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Tuesday, March 27, 2018

Louisiana Senate rejects equal pay, minimum wage bills

Posted By on Tue, Mar 27, 2018 at 7:35 PM

click to enlarge PHOTO BY BOB SMITH
  • PHOTO BY BOB SMITH

The Louisiana Senate failed to pass three bills working to close gender-based pay disparities and lift families out of poverty by increasing the minimum wage by $1.25 from the current federal minimum of $7.25.

New Orleans Democratic Sens. J.P. Morrell and Troy Carter sponsored a package of bills — one extending equal pay protections to women working with state contracts, another establishing a state minimum wage of $8.50 by 2020, and other prohibiting employers from firing employees for discussing wages. They narrowly passed a Senate committee earlier this month.

Morrell's extension of the Louisiana Equal Pay for Women Act, which currently applies to state workers, would apply to businesses with state contracts. It failed by a vote of 18-20.
"We spend so much time as a society pretending issues aren’t issues," Morrell said. "Until Brown vs. Board of Education, the vast majority of Americans through separate but equal was OK. ... People ignored the systemic discrimination."

Louisiana's wage gap among men and women workers is among the worst in the U.S.; the Institute for Women's Policy Research estimates it won't close until the year 2115.

Republican Sens. Danny Martiny and Sharon Hewitt argued against the measure, which Hewitt believes is already addressed by federal law. Hewitt said the remedy is women entering "higher-paying careers."

"This is a lawyer’s bonanza," said Martiny, adding that businesses would "have to deal with the equal pay for women issue," so they would end up saying they'd "rather hire the man."

All those "bad employers," he said, "would have to do is use different job descriptions to show they’re not equally situated."

"It sounds good on paper, but when it comes down to the practice, anyone who doesn’t want to adhere to this fill find a way around it," he said.

Morrell challenged Martiny's assertion that litigation would follow equal pay protections; in 2015, state Sen. Ed Murray introduced similar, admittedly "piecemeal" legislation establishing equal pay for equal work for state workers. "When he did, all those groups told you there was going to be a cottage industry of litigation over pay discrimination in Louisiana," Morrell said. "Guess what: there isn’t,"

"I’m really embarrassed to be a citizen in the state of Louisiana," said state Sen. Karen Carter Peterson, who said she was nearly moved to tears after hearing comments from Martiny and Hewitt.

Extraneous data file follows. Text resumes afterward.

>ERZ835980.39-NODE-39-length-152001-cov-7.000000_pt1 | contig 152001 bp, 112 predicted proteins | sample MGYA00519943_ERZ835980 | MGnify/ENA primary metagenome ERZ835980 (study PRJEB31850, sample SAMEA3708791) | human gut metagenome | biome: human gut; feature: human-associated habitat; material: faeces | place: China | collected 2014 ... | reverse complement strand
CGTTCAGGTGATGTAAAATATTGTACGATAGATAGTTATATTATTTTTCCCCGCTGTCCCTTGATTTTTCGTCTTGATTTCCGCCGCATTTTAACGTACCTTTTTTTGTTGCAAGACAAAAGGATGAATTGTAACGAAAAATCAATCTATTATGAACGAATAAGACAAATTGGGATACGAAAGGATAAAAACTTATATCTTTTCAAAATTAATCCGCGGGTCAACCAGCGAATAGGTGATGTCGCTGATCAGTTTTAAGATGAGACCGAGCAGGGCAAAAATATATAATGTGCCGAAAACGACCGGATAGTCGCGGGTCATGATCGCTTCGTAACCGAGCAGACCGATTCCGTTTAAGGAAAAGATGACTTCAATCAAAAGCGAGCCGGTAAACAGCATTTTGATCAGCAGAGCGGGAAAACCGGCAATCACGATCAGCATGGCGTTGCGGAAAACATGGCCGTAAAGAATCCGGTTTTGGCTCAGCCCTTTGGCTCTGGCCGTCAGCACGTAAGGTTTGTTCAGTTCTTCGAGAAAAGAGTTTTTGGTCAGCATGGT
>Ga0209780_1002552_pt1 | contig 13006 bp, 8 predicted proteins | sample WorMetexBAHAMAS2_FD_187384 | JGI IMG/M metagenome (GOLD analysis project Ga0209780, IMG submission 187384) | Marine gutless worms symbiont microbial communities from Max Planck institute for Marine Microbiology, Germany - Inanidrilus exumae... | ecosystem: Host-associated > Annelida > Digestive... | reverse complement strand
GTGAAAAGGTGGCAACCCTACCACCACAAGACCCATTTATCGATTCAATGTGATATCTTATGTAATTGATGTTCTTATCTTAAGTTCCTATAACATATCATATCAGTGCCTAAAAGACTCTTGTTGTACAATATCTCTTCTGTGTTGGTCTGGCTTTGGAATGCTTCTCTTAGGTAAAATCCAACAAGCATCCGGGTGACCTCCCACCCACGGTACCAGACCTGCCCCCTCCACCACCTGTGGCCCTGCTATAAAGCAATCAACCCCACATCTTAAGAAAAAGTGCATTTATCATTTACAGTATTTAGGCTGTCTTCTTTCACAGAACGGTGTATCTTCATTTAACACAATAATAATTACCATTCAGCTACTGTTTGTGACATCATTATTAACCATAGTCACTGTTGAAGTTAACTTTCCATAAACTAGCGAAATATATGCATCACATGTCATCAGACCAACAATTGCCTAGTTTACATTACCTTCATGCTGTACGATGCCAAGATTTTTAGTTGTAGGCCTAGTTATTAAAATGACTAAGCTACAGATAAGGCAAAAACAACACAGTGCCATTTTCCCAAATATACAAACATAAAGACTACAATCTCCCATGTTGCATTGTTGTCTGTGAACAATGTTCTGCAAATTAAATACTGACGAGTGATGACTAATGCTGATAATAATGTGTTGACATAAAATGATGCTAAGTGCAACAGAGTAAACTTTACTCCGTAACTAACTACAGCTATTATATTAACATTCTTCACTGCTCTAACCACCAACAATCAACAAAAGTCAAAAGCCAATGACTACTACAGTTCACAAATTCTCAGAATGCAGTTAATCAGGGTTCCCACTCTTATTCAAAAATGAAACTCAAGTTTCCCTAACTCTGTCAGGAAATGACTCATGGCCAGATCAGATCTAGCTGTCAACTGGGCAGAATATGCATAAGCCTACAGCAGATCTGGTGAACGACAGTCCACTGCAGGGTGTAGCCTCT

"If there weren’t the protection for the constitution, some people probably believe that
I might still be a slave, like my ancestors, if we waited on good intentions," she said. "If you don’t have power we have with the law to change the policy, we’ll never advance. ... You with the women, or are you not? No gray area."

Louisiana Gov. John Bel Edwards said "a vote against equal pay is a vote against fairness, progress and against the hardworking women of our state who deserve to be compensated the same as their male counterparts for the same job."

With several recent polls and studies pointing to statewide support for equal pay protections, "this should have been one of the easiest votes the Senate has taken," Edwards said, "but unfortunately, they have chosen to continue this disparity.”

Carter's bill would establish a statewide minimum wage of $8.50 by 2020, unmoored from the state's reliance on the federal minimum of $7.25. Louisiana is one of five states that have not set a minimum wage law. Carter's bill failed by a vote of 17-21.

"The basic things we need have all increased. Rent has increased, utilities have increased, food has increased, the cost of living has increased across the board," Carter said. "Minimum wage has remained the same. It’s basic math. How could you possibly keep up when the cost of living has raised but the [wage] is static?"

Carter also has another bill that will put the idea of raising the minimum wage to a vote of the people on the fall ballot.

Gov. Edwards also expressed his disappointment with the Senate's rejection of the bill.

“Not advancing this legislation is a step backwards for our families and our children who live in poverty but want to work," Edwards said. "Thousands of Louisianans are struggling to live off of $7.25 an hour, and unfortunately while the cost of living has increased over the years, their wages have not. This is a problem we can do something about, and it’s clear that is exactly what a majority of people across our state, regardless of their party affiliation, want us to do."

Morrell's Senate Bill 149 aimed to eliminate "pay secrecy" by preventing employers from discriminating against employees who discuss their wages. It failed by a vote of 15-23.

Morrell said the bill would give employees the ability to know whether they're making enough relative to their skills, and use that to look for a different job, He hoped to use that to appeal to senators "expounding the benefits of capitalism."

"This is capitalism: know the value of a commodity" and get the most from it, he said.

"I’m trying to meet you where you’re at," Morrell told the Senate. "I cannot begin to express my disappointment that I don’t feel like we’re even here yet.

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